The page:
• Distant or stage III: 30%

  • Distant or stage IIII: 28%

This is based on survival statistics from the SEER (Surveillance, Epidemiology, and End Results) database and maintained by the National Cancer Institute (NCI).

Survival rate by age 

The survival rate of prostate cancer is 91% in men aged 15-49⁹. It reaches its highest rate at 94% in 60-69-year-olds. After that, the survival rate drops to 66% for 80-99-year-olds.

Have you considered clinical trials for Prostate cancer?

We make it easy for you to participate in a clinical trial for Prostate cancer, and get access to the latest treatments not yet widely available - and be a part of finding a cure.

Mortality rates

According to data from the CDC, about 211,894 new cases of prostate cancer¹⁰ were diagnosed in 2018. The number of men who died from prostate cancer in that same year was 31,488.

Statistics like this show prostate cancer typically has a favorable prognosis. It is very curable in its early stages, and many people are treated effectively.

Recurrence rate

Even after your cancer has been treated, there is a risk it may return. Studies reveal between 20 to 30% of prostate cancer cases¹¹ relapse after the five-year mark.

This risk is mainly determined by how aggressive your type of prostate cancer is and its stage

Prevention

There are no established procedures for preventing prostate cancer. However, some experts believe a healthy diet of low fats, high vegetables, and fruits can help reduce the risks of developing the disease.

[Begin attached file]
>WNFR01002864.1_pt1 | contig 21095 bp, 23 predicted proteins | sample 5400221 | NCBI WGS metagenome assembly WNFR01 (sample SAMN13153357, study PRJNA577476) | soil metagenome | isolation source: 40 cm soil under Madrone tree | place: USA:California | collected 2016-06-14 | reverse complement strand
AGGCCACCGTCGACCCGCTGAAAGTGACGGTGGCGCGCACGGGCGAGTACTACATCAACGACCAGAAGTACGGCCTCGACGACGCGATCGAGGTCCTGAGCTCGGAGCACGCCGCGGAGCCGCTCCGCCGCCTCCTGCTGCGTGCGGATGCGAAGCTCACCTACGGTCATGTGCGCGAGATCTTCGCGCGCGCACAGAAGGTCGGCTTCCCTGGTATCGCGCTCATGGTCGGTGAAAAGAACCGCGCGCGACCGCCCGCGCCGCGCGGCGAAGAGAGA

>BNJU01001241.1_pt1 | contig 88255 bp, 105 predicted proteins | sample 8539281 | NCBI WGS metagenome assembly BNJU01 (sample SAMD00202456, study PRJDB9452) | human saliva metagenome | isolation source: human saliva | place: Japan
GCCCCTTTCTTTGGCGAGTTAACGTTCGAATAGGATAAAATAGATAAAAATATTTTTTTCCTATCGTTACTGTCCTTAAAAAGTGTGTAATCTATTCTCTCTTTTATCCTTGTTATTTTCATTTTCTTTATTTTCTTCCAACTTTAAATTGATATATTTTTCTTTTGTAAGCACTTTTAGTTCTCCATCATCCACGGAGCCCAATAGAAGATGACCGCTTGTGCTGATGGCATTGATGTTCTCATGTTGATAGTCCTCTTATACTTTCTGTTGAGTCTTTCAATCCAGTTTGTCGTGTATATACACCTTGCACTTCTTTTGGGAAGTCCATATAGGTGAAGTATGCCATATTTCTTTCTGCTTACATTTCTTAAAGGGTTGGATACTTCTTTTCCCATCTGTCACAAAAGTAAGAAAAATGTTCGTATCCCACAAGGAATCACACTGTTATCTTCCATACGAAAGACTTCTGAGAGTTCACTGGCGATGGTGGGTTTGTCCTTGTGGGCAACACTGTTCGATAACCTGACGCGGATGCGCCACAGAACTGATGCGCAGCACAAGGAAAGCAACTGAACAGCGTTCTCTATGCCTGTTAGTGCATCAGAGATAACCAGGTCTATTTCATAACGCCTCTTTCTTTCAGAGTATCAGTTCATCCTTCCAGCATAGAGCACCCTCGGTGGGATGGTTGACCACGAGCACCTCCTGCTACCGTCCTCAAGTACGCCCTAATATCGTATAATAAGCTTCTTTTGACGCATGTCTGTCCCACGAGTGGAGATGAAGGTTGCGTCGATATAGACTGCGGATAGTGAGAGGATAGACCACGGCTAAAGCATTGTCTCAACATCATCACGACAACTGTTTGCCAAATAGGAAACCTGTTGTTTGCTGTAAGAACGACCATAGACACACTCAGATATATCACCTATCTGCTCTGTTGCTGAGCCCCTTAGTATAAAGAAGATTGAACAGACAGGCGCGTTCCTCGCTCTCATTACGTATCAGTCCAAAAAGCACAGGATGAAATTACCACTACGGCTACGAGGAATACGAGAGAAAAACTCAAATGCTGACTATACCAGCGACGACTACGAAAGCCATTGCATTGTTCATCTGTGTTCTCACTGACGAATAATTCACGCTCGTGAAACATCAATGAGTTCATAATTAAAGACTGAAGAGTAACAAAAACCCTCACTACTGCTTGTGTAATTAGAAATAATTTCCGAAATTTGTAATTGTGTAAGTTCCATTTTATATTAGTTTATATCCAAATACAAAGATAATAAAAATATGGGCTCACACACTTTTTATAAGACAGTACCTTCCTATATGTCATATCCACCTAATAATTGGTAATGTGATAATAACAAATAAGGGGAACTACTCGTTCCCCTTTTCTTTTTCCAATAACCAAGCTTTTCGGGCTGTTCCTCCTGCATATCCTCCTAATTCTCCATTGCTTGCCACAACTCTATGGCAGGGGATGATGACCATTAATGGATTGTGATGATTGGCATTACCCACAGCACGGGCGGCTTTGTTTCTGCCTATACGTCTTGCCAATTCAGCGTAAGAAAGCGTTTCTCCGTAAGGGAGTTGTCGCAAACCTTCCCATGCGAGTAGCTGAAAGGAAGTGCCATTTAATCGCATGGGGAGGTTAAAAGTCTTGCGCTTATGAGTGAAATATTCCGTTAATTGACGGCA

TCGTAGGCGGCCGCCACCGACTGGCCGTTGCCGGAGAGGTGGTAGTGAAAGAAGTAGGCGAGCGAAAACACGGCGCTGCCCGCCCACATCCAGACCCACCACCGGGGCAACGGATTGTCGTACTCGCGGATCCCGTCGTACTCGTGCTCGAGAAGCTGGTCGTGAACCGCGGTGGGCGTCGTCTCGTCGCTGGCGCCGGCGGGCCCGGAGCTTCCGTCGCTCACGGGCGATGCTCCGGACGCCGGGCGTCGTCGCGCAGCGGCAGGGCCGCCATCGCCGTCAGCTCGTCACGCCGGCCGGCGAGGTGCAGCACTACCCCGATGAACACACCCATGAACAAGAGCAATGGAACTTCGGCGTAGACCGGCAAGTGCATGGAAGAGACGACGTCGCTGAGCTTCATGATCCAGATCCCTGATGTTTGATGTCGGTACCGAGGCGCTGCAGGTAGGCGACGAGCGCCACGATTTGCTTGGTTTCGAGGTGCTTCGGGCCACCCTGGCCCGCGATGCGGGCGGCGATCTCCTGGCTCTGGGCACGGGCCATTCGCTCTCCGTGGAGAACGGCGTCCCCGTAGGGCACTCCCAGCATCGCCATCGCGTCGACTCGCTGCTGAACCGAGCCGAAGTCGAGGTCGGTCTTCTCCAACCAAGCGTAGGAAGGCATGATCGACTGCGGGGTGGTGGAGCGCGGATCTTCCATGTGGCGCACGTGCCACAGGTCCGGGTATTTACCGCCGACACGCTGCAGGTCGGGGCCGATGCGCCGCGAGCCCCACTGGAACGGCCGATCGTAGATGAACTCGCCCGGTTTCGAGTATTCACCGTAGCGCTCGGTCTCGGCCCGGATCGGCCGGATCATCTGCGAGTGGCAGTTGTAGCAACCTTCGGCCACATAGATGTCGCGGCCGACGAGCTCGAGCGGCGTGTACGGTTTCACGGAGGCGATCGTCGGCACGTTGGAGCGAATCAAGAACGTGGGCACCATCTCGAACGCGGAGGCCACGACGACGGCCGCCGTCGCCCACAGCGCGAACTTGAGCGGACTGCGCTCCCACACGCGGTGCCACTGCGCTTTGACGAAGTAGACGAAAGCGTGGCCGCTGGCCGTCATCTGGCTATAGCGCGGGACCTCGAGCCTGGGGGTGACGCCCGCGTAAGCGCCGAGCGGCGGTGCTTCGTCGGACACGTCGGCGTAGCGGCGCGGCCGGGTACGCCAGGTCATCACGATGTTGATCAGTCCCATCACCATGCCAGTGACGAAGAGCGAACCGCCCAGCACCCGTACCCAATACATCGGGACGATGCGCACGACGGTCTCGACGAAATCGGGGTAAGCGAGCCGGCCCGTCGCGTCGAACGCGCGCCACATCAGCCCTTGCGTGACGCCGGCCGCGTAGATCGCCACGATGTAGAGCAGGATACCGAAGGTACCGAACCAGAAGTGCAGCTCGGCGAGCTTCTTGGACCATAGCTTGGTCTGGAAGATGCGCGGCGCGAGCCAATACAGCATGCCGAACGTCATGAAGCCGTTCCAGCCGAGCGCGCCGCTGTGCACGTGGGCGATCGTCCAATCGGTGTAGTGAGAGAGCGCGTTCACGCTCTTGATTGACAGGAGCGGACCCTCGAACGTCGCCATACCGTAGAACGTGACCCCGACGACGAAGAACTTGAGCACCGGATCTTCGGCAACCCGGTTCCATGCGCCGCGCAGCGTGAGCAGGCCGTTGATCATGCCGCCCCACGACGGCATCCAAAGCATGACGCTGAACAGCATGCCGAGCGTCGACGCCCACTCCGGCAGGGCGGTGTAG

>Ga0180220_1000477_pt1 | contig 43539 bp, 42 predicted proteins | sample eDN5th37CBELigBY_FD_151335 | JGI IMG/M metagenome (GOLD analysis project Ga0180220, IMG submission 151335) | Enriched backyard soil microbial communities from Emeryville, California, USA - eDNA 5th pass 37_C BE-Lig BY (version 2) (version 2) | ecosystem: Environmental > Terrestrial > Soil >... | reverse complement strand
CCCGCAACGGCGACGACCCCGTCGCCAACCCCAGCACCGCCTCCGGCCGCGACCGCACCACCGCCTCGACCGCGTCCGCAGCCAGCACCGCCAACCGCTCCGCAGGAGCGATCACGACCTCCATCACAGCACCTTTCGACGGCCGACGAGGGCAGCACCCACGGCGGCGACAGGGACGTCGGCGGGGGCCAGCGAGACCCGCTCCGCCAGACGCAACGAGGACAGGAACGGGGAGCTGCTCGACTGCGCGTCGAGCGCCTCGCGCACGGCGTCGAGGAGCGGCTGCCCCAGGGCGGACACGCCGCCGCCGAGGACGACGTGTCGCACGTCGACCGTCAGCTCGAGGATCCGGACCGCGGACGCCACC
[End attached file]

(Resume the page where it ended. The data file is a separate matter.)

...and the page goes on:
Importantly, routine screening with a PSA blood test and physical examination can help detect prostate cancer at an early stage. 

Learn more about steps you can take today to help prevent prostate cancer. 

The lowdown 

How prostate cancer will affect you depends on several factors such as your cancer stage, available treatment options, general health, PSA level, and more. 

However, although prostate cancer is considered a severe disease, most men diagnosed with the disease don't die from it. 

In general, the earlier prostate cancer is detected, the greater the chance of successful treatment. If you have any questions about prostate cancer or believe you are experiencing symptoms, don't hesitate to speak with your doctor. 

  1. Key Statistics for Prostate Cancer | American Cancer Society

  2. Key Statistics for Prostate Cancer | American Cancer Society

  3. What is Prostate Cancer | Prostate Cancer Foundation

  4. Prostate Cancer in Elderly Men (2008)

  5. Prostate Cancer Statistics | World Cancer Research Fund

  6. Dietary habits and prostate cancer detection: a case–control study (2008)

  7. Prostate Cancer Statistics | Cancer.Net

  8. Prostate Cancer Statistics | Cancer.Net

  9. Prostate Cancer Survival Statistics | Cancer Research UK

  10. U.S. Cancer Statistics Prostate Cancer Stat Bite | Centers for Disease Control and Prevention (CDC)

  11. Prostate Cancer Prognosis | Johns Hopkins Medicine

Have you considered clinical trials for Prostate cancer?

We make it easy for you to participate in a clinical trial for Prostate cancer, and get access to the latest treatments not yet widely available - and be a part of finding a cure.

Joining community groups and exercise programs for my condition made me feel empowered – but I want to be part of finding a cure.
Peter, 64